Chris Skrebowski, the editor of Petroleum Review, has said that world production of petroleum ("oil") will peak at around 94 million barrels per day, an increase from the current roughly 86 million barrel daily output. He believes that the peak will hit in 2010, until when the price of oil will steadily increase, but will be subject to vagaries of weather or political disruption (war?) which could cause abrupt hikes in its price. It is clear that the global community must break its dependence on oil by developing new technologies, in order to avert disruption in energy supplies, a sentiment that Mr Skrebowski endorses, but I question whether that is in the slightest way likely given that we now have a bare three years left to do it in. As I have pointed out in these postings, any realistic substitution of conventional energy sources by e.g. hydrogen produced from wind-power, or from biofuels is unrealistic given the gargantuan scale of infrastructure that would need to be implemented to meet current and inexorably rising demand.
If peak oil is going to arrive in 2010, then the predicted rise in the price of oil will not then suddenly slacken-off, or fall. It can only get worse for a world that is inextricably enmeshed in a network of operations all of which rely on the supply of cheap oil; even those as fundamental as food production. Without the means of oil-derived chemical fertilisers and pesticides, it would be impossible to feed 6.5 billion people on planet Earth, and the sudden loss of their supply will spell disaster and "Die-off" on a terrible scale. There is an extensive but rather depressing internet site called "Die Off" which spells out some likely prognoses post Peak Oil (I wrote an early posting here called "Die Off", which distills the essence of what is at stake precisely), such as a fall in population by somewhere around 90% i.e. the death of sufficient people to reduce our total global number to under one billion, or put another way the loss of 9 out of 10 of us. I used the analogy of bacterial growth, that while there is sufficient food, the population follows an S-shaped curve (roughly exponential growth - as human population is growing now) , but this reaches a maximum, beyond which point the population falls, and in the world of the Petri-dish the bacteria begin to eat each other! In human terms this is hardly a pleasant scenario.
In the midst of all such considerations, the Hummer (and other SUV, 4 by 4 vehicles) gets some pretty bad press. There is an amusing link between two despised symbols of U.S. consumer capitalism, namely McDonalds and the Hummer, which is that among the range of "toys" given "free" to kids in order to encourage them to pester their parents into buying them their favourite "M(u)c(k) meal", is a baby Hummer. Nothing like cooperative indoctrination, is there? However, as far as the real vehicle is concerned, Ford is now heralding a slide in the market away from SUV's to smaller cars, and with its eye on future trends, the company is considering investing $1 billion in plants that will manufacture more "hybrid" vehicles. These are the cars that run on electric power "in traffic" but then burn gasoline at relatively high efficiency on longer hauls. Ford has conducted market research the results of which suggest that 70% of Americans (in their sample, at any rate!) are concerned about "green issues". However, a combination of this and moreover, I suspect, clean economics will drive the motor market away from gas-guzzling vehicles as fuel costs escalate - and they will, as they must - I would put money on it, albeit as I have noted, there is far more at stake than that!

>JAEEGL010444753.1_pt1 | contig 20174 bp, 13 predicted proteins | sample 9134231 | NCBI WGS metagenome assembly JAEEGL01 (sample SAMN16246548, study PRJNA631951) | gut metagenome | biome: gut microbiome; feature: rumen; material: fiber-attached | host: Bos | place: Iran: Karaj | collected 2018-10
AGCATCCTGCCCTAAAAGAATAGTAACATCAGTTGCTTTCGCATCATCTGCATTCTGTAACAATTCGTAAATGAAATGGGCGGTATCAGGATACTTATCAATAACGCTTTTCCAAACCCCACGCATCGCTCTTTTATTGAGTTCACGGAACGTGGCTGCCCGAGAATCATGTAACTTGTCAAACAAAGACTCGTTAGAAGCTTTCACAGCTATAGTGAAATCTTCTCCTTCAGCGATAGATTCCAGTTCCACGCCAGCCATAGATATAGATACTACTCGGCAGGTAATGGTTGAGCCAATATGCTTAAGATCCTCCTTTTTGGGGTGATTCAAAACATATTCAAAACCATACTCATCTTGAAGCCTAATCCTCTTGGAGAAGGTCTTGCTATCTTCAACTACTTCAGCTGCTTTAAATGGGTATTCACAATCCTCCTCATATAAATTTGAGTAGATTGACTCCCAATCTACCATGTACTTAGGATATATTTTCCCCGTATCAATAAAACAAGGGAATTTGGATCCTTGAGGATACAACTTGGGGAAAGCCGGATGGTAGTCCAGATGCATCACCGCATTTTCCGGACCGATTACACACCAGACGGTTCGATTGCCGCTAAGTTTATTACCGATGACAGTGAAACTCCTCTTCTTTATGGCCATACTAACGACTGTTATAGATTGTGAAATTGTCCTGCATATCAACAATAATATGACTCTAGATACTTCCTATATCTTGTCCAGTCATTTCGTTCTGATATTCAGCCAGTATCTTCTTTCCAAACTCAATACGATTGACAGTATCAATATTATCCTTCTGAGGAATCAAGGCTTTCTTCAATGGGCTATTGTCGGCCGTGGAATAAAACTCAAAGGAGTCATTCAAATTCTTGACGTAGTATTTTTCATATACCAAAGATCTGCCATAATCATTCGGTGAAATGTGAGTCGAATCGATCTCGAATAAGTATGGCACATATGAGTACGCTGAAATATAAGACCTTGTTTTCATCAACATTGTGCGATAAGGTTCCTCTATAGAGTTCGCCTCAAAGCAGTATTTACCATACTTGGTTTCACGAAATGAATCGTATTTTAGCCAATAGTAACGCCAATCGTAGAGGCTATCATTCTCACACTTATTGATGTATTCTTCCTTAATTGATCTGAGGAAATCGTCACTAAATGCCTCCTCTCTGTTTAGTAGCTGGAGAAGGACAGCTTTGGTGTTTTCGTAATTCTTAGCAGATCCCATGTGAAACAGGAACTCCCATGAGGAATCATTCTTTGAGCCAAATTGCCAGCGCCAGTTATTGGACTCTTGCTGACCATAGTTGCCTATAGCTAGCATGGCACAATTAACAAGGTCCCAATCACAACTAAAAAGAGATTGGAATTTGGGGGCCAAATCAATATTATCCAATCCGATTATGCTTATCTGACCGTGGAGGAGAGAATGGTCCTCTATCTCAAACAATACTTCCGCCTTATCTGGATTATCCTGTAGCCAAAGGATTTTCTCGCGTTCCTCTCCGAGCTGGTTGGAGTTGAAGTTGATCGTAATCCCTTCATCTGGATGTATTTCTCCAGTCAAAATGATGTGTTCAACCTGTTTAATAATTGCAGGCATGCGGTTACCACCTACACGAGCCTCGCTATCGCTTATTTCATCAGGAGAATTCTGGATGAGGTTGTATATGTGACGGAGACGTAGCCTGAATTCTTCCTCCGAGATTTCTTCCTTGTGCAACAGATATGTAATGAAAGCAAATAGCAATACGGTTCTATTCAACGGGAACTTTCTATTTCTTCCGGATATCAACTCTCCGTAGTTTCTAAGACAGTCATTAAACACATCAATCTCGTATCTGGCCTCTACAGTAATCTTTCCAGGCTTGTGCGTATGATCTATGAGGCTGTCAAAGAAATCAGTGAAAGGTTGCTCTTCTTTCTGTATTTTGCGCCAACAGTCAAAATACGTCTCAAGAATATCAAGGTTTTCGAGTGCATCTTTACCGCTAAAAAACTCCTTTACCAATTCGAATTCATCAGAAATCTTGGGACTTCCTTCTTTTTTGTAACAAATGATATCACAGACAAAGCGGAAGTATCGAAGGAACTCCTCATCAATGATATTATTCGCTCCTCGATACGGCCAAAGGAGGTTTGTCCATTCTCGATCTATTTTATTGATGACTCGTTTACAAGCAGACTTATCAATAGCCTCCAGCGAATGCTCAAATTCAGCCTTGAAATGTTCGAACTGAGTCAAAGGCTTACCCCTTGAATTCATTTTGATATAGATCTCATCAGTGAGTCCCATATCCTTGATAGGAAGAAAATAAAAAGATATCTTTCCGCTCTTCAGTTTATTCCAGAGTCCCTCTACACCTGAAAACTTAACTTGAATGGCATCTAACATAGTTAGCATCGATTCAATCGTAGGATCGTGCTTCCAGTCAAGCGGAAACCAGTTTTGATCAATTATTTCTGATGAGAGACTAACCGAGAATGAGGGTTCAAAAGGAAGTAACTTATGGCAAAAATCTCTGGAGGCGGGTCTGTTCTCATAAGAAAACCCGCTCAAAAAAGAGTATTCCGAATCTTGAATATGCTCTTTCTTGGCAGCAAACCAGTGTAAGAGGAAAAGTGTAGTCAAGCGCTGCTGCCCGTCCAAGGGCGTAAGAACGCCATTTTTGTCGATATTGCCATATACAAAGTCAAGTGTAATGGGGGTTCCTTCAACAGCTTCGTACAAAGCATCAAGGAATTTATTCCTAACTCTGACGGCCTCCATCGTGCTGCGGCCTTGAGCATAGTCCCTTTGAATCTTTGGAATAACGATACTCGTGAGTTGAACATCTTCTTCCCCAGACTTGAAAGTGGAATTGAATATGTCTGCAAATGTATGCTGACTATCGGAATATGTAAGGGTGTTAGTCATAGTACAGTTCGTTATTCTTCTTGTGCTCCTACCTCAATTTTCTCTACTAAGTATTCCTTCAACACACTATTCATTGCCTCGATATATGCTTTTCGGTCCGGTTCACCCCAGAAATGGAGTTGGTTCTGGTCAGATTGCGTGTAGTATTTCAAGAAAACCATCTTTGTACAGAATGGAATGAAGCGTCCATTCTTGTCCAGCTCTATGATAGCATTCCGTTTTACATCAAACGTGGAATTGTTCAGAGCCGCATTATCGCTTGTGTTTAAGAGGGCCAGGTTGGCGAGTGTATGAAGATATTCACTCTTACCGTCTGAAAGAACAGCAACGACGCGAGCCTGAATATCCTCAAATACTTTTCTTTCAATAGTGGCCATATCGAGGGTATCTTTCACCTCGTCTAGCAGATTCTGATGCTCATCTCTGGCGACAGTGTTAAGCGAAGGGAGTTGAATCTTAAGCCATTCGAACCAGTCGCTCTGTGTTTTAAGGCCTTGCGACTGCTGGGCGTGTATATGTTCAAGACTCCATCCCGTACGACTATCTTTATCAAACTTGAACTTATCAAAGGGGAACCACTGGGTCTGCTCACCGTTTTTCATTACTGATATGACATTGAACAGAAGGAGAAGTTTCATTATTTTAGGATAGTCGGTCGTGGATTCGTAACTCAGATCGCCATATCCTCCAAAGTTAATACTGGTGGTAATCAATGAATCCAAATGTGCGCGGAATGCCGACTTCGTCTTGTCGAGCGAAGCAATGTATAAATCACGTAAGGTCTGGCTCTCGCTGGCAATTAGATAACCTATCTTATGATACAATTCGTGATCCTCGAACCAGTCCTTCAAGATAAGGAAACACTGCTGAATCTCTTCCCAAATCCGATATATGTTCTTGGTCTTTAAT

Interesting research continues to come from Russia to the effect that there is in fact plenty of petroleum to be recovered. That may be true - I am no expert, but I do acknowledge there are alternative theories as to the origin of petroleum, beyond the one I learned at school about how it was formed from "cooking" plant and animal remains over long periods of history. There are variations on the deep-origin of petroleum, stemming from the great Russian chemist Mendeleev (who devised the Periodic Table of the Chemical Elements - a work of commendable insight) who believed that it was of geological origin, probably formed by the reaction of water with iron carbides deep within the Earth. The late Thomas Gold proposed a modified version of the theory "The Deep Hot Biosphere" (the title of his book on the subject) in which bacteria living some kilometres underground are able to produce petroleum. Apparently there are a number of successful deep-drilling projects based around the Caspian Sea that might support this hypothesis (although some "conventional" oil experts think that there may be the filling of "deep" pockets from elsewhere by conventionally generated petroleum). The latest is that a group of Russian scientists led by Azary Barenbaum from the Russian Academy of Sciences , who argue that large reserves of hydrocarbons can be formed in only decades, not requiring millions of years, and the process is connected with the way carbon is transported into the earth by the hydrological (water) cycle which washes carbon from the surface (atmosphere) through rain, leading to the formation of oil and gas. They conclude that up to 90% of hydrocarbons are formed principally from hydrogen carbonate (HCO3-) ions at a depth of only 1 - 10 kilometres.
Hence there may well be more oil and gas than previously thought, but this still does not detract from the "Peak oil" (or eventual "Peak Gas") scenario, since that refers to the production of cheap oil (or gas), which probably will still peak. Even if the latter theory should prove correct we cannot wait for even decades until the reserves are replenished.
The question still remains of "What will the world do in the meantime?" Either way, we need to be saving oil... using less and preserving what we have.